Siren Head: Toronto artist’s monster an unlikely gaming hit

The story of how a 40-foot creature and its five-minute indie game captured the hearts of the gaming community


Siren Head doesn’t feel like a full game, so much as a playable teaser for a creature feature. The indie horror game takes less than five minutes to complete: A walk down a forest path, a strange shape moving over the trees, an eerie noise, and finally an encounter with a horrifying, skyscraperlike beast.

It’s insubstantial, but it also leaves you wanting more – which may be why the game, from one-man developer Modus Interactive, has become an unlikely sensation.

Before its starring turn in the game, the titular Siren Head – a skeletal, 40-foot-tall nightmare crowned with two megaphones that emit snippets of public broadcasts and air raid sirens – lived exclusively in the artwork of Trevor Henderson. The Toronto-based horror illustrator has earned a considerable following for his found footage-style illustrations of various creepy creatures. (Full disclosure: Trevor and I have known each other since about 2008.)

Since its debut in 2018, Siren Head has enjoyed popularity among indie horror fans and creepypasta aficionados, earning status as something of a modern urban legend (along with Henderson’s other most enduring creation, a bony critter named Long Horse).

Modus’ brief game, the result of a PS1-inspired game jam, was released in late 2018 but didn’t get broadly played right away. Instead, a popular mod for Fallout 4 released earlier this year, in which Siren Head’s eerie PSAs and sirens warble across the foggy landscape before its massive frame materializes through the fog, has finally catapulted the “horrible human-eating Eldrich thing,” as Henderson lovingly refers to him, to indie gaming stardom.

In recent days, Siren Head has been the subject of Let’s Play videos (and gushing commentary) by some of YouTube’s biggest personalities, including Markiplier and Jacksepticeye, along with countless other channels, giving the creature a broad new audience.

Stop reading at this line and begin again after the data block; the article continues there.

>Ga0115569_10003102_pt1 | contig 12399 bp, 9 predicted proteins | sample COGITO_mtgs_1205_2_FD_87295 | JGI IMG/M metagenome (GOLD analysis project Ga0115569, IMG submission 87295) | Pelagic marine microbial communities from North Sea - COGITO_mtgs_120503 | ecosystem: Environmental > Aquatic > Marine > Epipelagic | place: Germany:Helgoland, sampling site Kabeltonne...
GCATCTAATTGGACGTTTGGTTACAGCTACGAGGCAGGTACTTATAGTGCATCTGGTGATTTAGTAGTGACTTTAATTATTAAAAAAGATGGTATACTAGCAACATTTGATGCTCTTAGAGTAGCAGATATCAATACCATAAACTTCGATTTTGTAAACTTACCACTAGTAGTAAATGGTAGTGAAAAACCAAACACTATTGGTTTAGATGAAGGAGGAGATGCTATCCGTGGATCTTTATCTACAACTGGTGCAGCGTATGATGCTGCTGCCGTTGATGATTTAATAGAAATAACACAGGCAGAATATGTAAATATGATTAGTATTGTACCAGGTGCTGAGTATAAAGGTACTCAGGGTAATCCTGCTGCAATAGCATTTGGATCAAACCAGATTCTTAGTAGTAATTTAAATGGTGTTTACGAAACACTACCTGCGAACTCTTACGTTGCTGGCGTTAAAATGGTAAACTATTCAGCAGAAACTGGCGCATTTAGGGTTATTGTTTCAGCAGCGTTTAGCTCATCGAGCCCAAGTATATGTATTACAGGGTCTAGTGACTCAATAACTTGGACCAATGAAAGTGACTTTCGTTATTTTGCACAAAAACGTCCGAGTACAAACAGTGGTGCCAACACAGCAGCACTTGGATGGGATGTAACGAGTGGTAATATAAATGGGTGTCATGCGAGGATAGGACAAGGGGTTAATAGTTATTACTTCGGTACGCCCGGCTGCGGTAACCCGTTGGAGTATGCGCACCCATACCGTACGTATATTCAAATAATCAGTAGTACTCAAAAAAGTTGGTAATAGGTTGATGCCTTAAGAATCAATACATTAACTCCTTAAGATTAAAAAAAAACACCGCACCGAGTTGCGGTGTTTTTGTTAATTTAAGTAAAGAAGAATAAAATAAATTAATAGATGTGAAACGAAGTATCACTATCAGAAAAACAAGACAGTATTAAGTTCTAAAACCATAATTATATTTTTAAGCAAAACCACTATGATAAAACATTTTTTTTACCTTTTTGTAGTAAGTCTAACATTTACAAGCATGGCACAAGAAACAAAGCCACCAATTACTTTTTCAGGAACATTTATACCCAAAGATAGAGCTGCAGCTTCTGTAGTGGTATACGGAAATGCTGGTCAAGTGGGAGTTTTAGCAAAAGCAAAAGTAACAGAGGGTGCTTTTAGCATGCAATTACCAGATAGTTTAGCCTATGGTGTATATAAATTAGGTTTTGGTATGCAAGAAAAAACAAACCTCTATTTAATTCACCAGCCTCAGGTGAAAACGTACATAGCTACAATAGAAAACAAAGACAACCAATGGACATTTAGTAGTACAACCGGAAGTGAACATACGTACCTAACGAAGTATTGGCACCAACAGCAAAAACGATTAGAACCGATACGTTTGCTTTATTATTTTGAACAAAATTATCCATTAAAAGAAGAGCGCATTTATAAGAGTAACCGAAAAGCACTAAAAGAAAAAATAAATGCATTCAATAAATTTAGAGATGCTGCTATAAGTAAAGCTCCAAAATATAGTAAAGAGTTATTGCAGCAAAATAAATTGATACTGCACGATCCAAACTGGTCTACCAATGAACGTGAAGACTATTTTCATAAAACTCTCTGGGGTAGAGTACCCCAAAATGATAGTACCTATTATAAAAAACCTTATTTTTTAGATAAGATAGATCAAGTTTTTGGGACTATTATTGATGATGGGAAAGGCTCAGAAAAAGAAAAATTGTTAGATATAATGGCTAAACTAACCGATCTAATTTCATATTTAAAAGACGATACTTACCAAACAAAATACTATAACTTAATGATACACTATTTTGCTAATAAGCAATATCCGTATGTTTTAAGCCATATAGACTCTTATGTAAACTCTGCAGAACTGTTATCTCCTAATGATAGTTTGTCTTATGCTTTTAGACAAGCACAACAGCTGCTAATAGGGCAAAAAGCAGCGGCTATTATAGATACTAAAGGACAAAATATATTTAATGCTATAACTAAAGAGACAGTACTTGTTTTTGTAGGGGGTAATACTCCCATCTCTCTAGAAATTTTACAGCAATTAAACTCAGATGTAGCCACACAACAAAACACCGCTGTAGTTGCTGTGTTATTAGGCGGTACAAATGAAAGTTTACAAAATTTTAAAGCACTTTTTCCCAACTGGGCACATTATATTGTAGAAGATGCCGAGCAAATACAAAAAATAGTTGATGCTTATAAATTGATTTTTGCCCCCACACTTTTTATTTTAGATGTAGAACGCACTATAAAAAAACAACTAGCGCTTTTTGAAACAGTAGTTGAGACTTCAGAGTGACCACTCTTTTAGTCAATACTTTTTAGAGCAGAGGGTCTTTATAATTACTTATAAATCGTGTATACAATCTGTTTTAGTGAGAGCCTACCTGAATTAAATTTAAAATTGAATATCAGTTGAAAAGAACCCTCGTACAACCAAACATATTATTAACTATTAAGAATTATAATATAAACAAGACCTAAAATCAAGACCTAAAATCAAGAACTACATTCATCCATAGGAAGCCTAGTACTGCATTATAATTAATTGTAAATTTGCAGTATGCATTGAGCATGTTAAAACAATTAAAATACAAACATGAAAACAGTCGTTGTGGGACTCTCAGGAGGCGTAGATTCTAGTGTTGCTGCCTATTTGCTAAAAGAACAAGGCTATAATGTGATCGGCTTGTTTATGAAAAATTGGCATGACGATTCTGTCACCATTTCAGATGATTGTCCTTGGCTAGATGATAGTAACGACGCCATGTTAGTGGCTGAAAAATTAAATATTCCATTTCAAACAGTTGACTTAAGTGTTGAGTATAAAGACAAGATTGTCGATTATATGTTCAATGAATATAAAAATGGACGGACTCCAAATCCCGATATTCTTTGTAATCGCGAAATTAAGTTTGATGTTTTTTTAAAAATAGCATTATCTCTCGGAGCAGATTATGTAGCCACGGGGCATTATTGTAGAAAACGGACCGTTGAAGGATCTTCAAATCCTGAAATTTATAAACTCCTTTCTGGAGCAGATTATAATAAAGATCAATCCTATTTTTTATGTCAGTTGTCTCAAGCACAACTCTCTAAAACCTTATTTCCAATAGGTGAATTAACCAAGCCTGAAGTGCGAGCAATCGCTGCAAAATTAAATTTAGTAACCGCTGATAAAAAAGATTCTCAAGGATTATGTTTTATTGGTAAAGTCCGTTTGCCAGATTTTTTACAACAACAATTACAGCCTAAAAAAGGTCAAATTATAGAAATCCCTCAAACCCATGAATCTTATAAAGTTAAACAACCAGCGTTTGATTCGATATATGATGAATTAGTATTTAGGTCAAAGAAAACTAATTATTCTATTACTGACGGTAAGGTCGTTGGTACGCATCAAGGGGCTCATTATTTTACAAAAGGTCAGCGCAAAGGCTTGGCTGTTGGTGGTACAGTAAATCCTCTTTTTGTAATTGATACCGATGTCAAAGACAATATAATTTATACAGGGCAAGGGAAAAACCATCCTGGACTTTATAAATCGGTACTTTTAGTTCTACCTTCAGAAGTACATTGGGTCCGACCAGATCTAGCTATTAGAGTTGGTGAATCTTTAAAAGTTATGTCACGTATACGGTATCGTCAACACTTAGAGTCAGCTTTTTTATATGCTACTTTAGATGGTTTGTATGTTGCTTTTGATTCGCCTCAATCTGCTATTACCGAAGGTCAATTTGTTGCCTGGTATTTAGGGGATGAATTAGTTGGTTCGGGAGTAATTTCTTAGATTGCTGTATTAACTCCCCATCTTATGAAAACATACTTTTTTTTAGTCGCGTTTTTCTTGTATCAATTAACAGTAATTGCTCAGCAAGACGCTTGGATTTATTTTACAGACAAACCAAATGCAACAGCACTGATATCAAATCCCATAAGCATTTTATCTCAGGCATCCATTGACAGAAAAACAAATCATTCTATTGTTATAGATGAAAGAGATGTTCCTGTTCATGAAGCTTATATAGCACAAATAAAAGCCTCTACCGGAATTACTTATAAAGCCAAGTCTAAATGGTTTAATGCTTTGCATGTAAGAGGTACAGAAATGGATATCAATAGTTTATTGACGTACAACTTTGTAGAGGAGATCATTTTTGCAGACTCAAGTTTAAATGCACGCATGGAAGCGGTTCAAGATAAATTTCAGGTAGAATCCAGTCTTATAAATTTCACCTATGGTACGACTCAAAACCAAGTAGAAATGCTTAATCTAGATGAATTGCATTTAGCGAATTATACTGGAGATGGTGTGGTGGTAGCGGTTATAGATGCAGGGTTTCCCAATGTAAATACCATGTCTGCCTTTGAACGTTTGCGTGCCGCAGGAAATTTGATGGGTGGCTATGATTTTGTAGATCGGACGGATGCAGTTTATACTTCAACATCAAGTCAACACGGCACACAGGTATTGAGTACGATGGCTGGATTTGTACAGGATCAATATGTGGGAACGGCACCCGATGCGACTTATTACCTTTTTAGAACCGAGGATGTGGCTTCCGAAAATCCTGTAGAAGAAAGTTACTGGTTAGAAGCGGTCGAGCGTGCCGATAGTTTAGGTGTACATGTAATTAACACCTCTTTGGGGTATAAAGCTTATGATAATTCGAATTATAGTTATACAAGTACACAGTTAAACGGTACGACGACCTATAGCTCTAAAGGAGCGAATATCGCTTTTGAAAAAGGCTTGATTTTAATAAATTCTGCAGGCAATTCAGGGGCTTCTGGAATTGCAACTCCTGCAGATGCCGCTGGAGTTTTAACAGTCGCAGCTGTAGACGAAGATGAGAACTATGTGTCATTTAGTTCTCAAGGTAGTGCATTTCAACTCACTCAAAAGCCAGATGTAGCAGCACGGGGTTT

We spoke to Henderson about the finer points of monster design, creepy 90s video game aesthetics, and suddenly having a lot of 12-year-old fans.

What were the origins of the character?

In 2018 I did a doodle that was all digital art. The idea was, what would it be like if I could do a moment in a found footage horror movie, with VHS texture and stuff? It did very well, so I was like, maybe I can cut out the middleman and use photos. People started sending in their own photos – like, “send in a pic, get a spooky guy drawn in the corner.” 

I don’t even know where he came from. I just drew a creature in this photo and then wrote up a vague blurb about it: “There’s this creature, it can announce different regional broadcasts.” Something about the design hadn’t been quite done in that way before, and it just resonated. 

Over the next year, it became one of the most popular guys I made. I think he fits into the vibe of a Slenderman-type character, so it was easy for people who like that vibe to pick up on. Slenderman was created in a very similar way on the Something Awful forums, with someone editing photos and just making up a spooky story.

In terms of the design of the creature, I’m scared of stuff that isn’t a person, but can use somebody’s voice. Using human emotion or language, but realizing there’s nothing behind it, is really scary to me. When you take the features away from a monster like H.R. Giger’s Alien – it specifically has no eyes, to try to keep you from relating to it. 

Were you involved in the production of the game?

No! (The developer) came to me and was like, “I really like this thing, here’s a Steam code for another game I’ve made, can I make a game?” I didn’t have any say in the level or the design.